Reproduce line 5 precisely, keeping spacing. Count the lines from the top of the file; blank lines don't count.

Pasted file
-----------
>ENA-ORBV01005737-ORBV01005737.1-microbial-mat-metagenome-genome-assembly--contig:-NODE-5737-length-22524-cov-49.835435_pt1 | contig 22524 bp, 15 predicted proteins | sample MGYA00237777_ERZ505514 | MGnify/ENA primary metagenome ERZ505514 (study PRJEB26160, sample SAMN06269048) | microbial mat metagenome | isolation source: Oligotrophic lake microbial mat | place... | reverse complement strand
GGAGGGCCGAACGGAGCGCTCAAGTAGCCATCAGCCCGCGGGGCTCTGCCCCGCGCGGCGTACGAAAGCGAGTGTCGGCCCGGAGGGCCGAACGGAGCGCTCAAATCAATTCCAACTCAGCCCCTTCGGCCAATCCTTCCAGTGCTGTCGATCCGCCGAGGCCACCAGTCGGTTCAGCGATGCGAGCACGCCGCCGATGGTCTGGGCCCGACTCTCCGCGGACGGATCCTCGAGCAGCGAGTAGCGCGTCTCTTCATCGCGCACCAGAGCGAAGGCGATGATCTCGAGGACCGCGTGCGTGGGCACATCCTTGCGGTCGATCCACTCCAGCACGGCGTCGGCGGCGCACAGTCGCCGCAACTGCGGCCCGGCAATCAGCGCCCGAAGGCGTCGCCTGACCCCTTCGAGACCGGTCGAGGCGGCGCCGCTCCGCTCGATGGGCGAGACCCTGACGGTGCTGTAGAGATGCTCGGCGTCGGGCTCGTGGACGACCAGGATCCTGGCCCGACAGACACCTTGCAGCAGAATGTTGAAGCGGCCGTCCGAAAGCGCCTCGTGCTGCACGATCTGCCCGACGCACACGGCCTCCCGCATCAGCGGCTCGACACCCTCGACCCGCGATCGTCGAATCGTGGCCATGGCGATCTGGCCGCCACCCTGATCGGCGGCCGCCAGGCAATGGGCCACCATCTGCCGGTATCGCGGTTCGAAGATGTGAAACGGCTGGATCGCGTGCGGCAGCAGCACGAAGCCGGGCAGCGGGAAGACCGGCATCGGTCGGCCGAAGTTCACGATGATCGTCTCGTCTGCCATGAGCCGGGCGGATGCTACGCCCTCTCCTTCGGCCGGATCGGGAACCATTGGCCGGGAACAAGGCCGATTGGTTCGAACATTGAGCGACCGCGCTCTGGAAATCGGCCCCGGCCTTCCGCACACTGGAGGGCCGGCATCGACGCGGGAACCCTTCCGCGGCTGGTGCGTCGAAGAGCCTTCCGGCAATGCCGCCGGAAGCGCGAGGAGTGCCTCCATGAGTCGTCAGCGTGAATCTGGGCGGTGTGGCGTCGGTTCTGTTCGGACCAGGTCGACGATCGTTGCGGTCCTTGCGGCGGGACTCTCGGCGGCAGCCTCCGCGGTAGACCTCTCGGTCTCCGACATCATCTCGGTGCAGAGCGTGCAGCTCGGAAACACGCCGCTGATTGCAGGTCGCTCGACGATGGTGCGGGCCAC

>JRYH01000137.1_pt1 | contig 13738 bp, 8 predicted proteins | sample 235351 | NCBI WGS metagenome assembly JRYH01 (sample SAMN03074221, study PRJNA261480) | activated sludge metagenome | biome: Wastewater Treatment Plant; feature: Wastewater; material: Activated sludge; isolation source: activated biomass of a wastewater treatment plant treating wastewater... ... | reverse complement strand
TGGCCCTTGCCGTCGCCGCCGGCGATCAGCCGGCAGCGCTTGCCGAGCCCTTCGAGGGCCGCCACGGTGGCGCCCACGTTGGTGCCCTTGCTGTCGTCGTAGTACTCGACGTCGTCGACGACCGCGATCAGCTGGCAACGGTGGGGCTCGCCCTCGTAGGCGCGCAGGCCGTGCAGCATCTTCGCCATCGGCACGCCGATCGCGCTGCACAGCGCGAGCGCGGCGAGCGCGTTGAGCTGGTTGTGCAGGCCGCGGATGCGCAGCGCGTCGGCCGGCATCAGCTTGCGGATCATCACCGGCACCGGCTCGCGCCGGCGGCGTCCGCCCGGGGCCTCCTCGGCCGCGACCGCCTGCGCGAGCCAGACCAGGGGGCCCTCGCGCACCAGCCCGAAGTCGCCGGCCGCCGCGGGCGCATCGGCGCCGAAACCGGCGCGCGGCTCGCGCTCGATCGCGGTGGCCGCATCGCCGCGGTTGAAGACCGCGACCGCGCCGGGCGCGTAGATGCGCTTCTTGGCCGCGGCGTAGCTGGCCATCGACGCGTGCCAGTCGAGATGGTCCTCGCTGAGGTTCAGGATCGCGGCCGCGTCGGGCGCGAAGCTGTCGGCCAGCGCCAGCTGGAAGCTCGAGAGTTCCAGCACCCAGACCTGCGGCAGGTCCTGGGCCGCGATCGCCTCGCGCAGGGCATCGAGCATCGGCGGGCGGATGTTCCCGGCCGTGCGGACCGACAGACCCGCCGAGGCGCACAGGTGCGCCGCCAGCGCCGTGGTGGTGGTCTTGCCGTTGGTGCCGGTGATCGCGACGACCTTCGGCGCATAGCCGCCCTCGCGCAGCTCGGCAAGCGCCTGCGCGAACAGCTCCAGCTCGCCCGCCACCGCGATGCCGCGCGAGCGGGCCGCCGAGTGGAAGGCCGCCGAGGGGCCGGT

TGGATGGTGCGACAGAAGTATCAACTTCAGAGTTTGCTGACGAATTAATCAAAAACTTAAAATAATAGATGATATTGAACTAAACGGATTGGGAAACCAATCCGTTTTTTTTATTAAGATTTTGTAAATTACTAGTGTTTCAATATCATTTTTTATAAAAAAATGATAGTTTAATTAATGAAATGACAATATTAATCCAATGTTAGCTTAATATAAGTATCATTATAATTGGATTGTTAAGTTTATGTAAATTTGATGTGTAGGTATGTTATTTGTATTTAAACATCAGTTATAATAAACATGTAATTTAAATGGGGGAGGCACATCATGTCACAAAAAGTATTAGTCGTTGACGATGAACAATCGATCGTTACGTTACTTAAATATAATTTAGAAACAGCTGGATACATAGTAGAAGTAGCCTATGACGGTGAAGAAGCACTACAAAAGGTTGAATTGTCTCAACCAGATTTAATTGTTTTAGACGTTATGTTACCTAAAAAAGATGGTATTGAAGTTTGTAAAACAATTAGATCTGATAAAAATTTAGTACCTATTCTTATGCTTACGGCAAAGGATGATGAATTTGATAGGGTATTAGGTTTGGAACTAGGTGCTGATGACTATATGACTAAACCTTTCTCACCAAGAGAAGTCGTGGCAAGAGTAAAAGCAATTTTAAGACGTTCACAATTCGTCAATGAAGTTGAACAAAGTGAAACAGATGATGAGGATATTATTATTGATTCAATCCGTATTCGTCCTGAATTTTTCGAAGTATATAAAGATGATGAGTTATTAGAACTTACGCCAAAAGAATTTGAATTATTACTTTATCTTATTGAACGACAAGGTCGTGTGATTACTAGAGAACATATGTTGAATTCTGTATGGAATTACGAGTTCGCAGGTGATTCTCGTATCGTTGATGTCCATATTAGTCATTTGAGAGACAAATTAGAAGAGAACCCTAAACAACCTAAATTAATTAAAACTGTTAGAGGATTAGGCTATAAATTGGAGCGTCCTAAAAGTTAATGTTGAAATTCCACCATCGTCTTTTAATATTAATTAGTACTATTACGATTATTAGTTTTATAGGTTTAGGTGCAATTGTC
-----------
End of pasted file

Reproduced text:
TGGATGGTGCGACAGAAGTATCAACTTCAGAGTTTGCTGACGAATTAATCAAAAACTTAAAATAATAGATGATATTGAACTAAACGGATTGGGAAACCAATCCGTTTTTTTTATTAAGATTTTGTAAATTACTAGTGTTTCAATATCATTTTTTATAAAAAAATGATAGTTTAATTAATGAAATGACAATATTAATCCAATGTTAGCTTAATATAAGTATCATTATAATTGGATTGTTAAGTTTATGTAAATTTGATGTGTAGGTATGTTATTTGTATTTAAACATCAGTTATAATAAACATGTAATTTAAATGGGGGAGGCACATCATGTCACAAAAAGTATTAGTCGTTGACGATGAACAATCGATCGTTACGTTACTTAAATATAATTTAGAAACAGCTGGATACATAGTAGAAGTAGCCTATGACGGTGAAGAAGCACTACAAAAGGTTGAATTGTCTCAACCAGATTTAATTGTTTTAGACGTTATGTTACCTAAAAAAGATGGTATTGAAGTTTGTAAAACAATTAGATCTGATAAAAATTTAGTACCTATTCTTATGCTTACGGCAAAGGATGATGAATTTGATAGGGTATTAGGTTTGGAACTAGGTGCTGATGACTATATGACTAAACCTTTCTCACCAAGAGAAGTCGTGGCAAGAGTAAAAGCAATTTTAAGACGTTCACAATTCGTCAATGAAGTTGAACAAAGTGAAACAGATGATGAGGATATTATTATTGATTCAATCCGTATTCGTCCTGAATTTTTCGAAGTATATAAAGATGATGAGTTATTAGAACTTACGCCAAAAGAATTTGAATTATTACTTTATCTTATTGAACGACAAGGTCGTGTGATTACTAGAGAACATATGTTGAATTCTGTATGGAATTACGAGTTCGCAGGTGATTCTCGTATCGTTGATGTCCATATTAGTCATTTGAGAGACAAATTAGAAGAGAACCCTAAACAACCTAAATTAATTAAAACTGTTAGAGGATTAGGCTATAAATTGGAGCGTCCTAAAAGTTAATGTTGAAATTCCACCATCGTCTTTTAATATTAATTAGTACTATTACGATTATTAGTTTTATAGGTTTAGGTGCAATTGTC